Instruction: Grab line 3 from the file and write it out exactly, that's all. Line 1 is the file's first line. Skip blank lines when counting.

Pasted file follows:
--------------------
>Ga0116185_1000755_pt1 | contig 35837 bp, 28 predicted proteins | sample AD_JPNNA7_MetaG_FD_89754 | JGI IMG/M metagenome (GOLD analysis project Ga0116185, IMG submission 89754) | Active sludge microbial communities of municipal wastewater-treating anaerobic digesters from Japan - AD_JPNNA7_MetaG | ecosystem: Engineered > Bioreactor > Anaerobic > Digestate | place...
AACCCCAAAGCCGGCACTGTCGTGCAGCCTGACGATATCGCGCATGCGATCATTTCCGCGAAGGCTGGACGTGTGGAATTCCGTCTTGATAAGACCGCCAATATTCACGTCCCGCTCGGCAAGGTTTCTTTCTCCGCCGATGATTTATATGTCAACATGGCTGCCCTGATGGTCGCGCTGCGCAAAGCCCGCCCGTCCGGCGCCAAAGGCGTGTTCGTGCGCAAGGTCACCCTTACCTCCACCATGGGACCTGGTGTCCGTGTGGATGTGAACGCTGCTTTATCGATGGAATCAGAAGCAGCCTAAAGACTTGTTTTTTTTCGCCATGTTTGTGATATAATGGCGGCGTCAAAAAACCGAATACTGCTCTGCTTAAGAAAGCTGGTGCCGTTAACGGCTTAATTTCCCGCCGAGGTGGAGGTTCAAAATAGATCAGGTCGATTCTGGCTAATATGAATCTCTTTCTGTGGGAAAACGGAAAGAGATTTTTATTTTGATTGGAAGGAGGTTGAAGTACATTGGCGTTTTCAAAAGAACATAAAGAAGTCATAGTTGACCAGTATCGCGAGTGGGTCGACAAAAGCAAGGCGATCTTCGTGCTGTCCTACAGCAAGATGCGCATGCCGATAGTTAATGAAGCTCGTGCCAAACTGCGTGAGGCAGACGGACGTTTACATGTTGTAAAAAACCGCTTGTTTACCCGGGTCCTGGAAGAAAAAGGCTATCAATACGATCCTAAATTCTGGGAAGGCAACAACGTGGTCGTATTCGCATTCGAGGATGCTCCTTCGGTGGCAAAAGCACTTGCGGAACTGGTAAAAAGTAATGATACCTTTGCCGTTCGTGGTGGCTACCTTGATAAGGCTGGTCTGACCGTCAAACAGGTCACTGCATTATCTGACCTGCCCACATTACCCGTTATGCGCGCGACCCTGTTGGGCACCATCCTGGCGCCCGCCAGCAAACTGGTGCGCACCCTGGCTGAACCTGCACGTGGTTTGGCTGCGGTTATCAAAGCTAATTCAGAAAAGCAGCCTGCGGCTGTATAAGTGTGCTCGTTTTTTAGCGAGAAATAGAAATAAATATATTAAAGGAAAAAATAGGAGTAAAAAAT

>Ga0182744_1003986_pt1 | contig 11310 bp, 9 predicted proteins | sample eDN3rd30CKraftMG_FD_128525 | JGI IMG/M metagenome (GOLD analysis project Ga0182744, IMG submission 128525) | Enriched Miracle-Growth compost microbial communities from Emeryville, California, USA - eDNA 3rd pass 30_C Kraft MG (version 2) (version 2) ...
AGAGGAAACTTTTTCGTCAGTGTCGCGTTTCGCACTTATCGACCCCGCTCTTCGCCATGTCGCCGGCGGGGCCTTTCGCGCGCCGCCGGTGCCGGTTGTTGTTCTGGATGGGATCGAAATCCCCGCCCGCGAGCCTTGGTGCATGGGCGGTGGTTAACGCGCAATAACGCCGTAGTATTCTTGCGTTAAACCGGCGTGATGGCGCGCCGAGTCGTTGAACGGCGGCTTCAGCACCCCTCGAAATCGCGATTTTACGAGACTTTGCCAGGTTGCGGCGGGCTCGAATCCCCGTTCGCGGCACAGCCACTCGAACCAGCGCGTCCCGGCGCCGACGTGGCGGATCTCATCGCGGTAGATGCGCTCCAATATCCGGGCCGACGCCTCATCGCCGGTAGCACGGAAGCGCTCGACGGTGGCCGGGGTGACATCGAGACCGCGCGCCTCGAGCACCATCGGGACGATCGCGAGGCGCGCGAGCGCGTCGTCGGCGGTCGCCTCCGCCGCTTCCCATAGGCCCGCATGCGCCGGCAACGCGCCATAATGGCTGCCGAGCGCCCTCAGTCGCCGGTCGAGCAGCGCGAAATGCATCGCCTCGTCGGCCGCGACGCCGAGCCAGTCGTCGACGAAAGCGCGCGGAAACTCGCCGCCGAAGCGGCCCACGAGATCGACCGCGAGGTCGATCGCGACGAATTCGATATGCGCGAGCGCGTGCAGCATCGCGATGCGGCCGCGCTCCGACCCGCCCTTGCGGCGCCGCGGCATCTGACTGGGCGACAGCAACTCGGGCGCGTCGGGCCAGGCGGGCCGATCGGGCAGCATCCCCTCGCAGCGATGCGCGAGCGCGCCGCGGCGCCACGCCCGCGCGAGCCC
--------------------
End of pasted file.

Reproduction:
>Ga0182744_1003986_pt1 | contig 11310 bp, 9 predicted proteins | sample eDN3rd30CKraftMG_FD_128525 | JGI IMG/M metagenome (GOLD analysis project Ga0182744, IMG submission 128525) | Enriched Miracle-Growth compost microbial communities from Emeryville, California, USA - eDNA 3rd pass 30_C Kraft MG (version 2) (version 2) ...